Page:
Now it’s time to drive west into the Waikato Region, and head down into the awe-inspiring Waitomo Caves. (If you’re a Lord of the Rings fan, this is where you should take a quick detour to visit Hobbiton, near Matamata.) A nice place to stop on your way to Waitomo is Te Awamutu’s Memorial Park. Once you reach Waitomo, we recommend heading for the information centre, even if you’ve already sorted all your activities. It’s got some really cool displays about the caves, and a replica cave you can crawl through. As for the real caves, there are many different tours to choose from. The most magical is the Spellbound Tour, which includes a silent boat ride through a tunnel filled with glowworms – it’s like floating amongst the stars!


If you’re a thrill-seeker, you might like to try black water rafting, floating through a cave on a rubber ring. You can even ride an underground flying fox! Afterwards have a fancy dinner at the Waitomo Caves Hotel, a beautiful historic building that’s supposedly haunted. If you’re looking for something free to do in Waitomo, go for a walk: there are lots of awesome geological features to explore.

Waitomo Caves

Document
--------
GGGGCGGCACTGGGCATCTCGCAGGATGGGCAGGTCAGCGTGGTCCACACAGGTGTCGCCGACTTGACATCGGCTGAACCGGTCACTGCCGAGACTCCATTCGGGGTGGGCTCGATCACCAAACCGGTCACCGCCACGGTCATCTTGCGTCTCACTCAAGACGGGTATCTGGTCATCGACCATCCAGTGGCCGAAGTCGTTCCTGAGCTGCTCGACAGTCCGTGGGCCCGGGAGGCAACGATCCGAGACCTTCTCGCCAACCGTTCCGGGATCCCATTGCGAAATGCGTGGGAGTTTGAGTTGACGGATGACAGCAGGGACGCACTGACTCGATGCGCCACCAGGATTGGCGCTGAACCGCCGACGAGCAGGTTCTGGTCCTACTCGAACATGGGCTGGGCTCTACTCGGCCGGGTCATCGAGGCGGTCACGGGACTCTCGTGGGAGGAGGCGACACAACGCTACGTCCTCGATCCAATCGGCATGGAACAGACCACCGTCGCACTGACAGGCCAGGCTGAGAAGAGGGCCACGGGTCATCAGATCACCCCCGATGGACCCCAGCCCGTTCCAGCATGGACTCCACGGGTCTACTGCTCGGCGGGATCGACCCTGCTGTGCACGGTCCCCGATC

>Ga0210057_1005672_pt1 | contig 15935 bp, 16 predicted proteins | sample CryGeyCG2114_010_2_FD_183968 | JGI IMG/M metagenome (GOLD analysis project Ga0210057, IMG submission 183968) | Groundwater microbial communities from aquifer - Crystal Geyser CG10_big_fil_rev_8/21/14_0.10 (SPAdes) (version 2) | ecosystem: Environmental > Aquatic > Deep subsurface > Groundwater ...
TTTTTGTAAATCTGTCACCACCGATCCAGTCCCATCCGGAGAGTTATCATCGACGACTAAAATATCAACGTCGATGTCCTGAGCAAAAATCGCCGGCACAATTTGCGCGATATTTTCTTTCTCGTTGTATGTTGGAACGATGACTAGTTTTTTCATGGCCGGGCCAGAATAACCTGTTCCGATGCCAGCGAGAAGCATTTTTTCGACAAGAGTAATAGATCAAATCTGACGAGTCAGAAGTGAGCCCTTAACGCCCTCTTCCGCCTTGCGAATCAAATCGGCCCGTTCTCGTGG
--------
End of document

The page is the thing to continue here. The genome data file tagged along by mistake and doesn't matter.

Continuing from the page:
From Waitomo, it’s a two-and-a-half-hour drive southwest to New Plymouth, the Taranaki’s major settlement. The best place to go in New Plymouth is the wonderful Pukekura Park, especially during the summer evenings when the Festival of Lights is on. A wander along the Coastal Walkway might be nice and, if it’s open, take a look around Richmond Cottage. The gorgeous house and garden of Tupare is well worth a visit, but don’t leave the Taranaki Region without seeing Nigel Ogle’s Tawhiti Museum. It’s perhaps the best – and certainly the quirkiest – museum you will ever explore.

Pukekura Falls, New Plymouth, Taranaki

Of course, the main attraction of the Taranaki Region is Mount Taranaki itself, at the centre of Egmont National Park. You don’t have to climb the volcano; there are many short walks in the forest around its base, and that forest is amongst the most magical forest you will ever see. It’s called the Goblin Forest, and we highly recommend you find out why. We suggest leaving Taranaki via the Forgotten World Highway, an excellent drive through an intriguing landscape, with many points of interest along the way. Don’t forget to fill up your fuel tank in Stratford before you set off – it’s a three-hour journey to the other end!